By June Morrall
The Body is Discovered
June 3, 1919
Frank “Kid” Zug, a mediocre pugilist, former sailor and sometime house painter, couldn’t sleep.
The hands of the clock in his hotel room read past midnight. He’d downed a few stiff drinks at the Social Hall, a hidden villa, two miles east of town and had a bite of dinner at the old Swanton House in the center of Pescadero where he was living at the moment.
“Kid” Zug couldn’t complain about Pescadero, he liked the atmosphere. With a wall of tree-covered mountains to the east, “Lincoln Hill” to the south, and the Pacific Ocean to the west, Pescadero was the end of the line, a wild west town.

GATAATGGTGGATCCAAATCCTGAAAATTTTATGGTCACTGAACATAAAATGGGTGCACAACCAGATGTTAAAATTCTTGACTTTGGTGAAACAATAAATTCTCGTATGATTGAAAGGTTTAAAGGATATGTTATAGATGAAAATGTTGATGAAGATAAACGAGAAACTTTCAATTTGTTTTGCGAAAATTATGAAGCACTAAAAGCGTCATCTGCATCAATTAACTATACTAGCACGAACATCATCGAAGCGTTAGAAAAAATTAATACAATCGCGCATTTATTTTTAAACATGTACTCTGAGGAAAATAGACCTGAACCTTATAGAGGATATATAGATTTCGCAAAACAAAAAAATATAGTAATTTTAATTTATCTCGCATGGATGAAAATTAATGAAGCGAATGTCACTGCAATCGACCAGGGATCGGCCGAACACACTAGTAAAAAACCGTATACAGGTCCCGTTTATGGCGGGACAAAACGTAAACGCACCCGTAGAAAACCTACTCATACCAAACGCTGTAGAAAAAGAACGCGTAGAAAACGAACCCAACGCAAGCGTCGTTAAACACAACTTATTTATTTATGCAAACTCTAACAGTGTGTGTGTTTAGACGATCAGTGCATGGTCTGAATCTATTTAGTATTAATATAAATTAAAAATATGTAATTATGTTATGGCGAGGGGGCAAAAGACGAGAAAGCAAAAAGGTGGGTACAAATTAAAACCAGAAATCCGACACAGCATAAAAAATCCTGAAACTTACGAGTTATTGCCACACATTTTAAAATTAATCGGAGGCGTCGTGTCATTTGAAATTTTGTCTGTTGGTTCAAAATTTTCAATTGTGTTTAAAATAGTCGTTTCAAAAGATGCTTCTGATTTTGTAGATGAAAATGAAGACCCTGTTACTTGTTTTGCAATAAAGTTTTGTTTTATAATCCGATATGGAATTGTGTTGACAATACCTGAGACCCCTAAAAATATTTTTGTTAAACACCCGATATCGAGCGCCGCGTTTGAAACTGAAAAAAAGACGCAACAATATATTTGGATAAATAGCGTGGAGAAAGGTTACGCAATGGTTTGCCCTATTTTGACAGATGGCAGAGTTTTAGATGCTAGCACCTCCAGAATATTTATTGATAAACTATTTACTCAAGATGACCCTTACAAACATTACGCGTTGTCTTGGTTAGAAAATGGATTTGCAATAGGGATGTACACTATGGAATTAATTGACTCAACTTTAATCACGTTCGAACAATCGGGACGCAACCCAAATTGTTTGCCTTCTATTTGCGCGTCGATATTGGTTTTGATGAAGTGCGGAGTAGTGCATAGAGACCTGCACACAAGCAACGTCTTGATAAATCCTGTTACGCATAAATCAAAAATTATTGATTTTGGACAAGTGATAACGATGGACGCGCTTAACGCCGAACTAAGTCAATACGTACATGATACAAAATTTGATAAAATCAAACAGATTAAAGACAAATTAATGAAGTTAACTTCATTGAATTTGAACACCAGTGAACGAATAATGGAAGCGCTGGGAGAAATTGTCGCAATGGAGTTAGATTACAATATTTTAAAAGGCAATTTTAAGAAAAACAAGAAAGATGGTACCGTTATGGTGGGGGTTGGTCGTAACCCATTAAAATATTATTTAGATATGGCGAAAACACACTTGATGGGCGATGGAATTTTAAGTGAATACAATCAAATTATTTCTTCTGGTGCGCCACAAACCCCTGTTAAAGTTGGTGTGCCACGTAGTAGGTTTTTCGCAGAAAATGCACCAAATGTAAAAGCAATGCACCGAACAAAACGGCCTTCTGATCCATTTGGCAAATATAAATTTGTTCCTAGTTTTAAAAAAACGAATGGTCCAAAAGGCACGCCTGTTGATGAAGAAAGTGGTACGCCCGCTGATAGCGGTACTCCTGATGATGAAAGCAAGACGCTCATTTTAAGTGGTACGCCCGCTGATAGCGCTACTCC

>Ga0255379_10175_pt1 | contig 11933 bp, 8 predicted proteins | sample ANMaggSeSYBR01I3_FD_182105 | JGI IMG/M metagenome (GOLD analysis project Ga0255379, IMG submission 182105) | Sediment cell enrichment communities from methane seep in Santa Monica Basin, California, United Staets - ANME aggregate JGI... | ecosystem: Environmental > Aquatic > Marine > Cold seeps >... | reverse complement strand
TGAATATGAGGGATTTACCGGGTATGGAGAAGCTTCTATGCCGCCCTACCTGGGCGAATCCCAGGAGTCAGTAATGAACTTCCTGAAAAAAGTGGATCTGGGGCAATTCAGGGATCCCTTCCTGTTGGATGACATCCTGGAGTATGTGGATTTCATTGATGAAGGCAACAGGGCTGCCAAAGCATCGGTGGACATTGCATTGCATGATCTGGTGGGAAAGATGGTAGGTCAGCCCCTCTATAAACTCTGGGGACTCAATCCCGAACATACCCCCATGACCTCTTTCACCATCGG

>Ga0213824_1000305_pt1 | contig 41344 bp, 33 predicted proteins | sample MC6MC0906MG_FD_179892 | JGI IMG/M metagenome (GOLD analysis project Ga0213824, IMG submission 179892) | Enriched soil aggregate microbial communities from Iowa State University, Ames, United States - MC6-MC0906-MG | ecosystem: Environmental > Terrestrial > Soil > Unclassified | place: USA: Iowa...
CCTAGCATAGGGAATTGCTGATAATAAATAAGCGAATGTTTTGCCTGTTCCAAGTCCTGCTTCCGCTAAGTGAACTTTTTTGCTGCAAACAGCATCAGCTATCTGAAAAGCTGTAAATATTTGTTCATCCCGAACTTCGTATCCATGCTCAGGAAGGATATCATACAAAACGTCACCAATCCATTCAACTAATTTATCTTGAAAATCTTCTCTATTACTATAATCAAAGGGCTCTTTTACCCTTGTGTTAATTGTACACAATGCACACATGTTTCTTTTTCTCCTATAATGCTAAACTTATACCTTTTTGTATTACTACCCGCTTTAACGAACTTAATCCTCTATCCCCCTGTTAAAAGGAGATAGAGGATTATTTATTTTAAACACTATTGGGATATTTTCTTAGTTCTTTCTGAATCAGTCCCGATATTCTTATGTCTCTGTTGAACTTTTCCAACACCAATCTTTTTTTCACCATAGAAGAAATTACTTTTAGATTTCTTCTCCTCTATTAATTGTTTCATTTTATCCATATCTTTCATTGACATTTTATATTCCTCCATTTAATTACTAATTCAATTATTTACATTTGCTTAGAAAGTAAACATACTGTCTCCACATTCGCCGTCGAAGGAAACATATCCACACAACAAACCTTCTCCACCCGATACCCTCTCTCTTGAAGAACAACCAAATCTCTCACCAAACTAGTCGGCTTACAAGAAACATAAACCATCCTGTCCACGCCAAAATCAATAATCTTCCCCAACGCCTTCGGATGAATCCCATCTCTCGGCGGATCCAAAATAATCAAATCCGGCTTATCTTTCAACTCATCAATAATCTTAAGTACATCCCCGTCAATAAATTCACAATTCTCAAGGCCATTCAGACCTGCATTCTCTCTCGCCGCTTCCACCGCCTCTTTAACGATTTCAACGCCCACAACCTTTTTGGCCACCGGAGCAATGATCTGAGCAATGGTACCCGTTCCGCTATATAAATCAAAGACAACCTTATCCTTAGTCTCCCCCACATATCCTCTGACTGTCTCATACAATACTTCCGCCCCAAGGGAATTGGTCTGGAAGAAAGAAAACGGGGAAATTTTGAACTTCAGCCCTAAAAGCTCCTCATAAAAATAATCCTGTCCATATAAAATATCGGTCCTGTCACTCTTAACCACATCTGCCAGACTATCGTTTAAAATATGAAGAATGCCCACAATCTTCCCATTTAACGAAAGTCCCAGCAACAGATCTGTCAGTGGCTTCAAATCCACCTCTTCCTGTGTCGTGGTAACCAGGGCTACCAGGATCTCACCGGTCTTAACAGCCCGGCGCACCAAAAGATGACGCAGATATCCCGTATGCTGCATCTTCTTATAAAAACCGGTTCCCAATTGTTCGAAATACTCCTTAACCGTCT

A month earlier a serious case of pneumonia had landed the 60-year-old Zug in the hospital on the other side of the tree-covered mountains–and he was still feeling weak. That and the drinks he had should have helped him sleep soundly.
He flicked off the light at 7 p.m. but after midnight a neighbor’s bloodhounds and a pack of local dogs began barking in front of Zug’s hotel on San Gregorio Road [now Stage Road] startling him out of his fitful sleep. The dogs were barking and running from one end of the dirt road to the other; they must have done so a dozen times. After an hour the barking finally stopped and the “Kid” sank into a welcome deep sleep.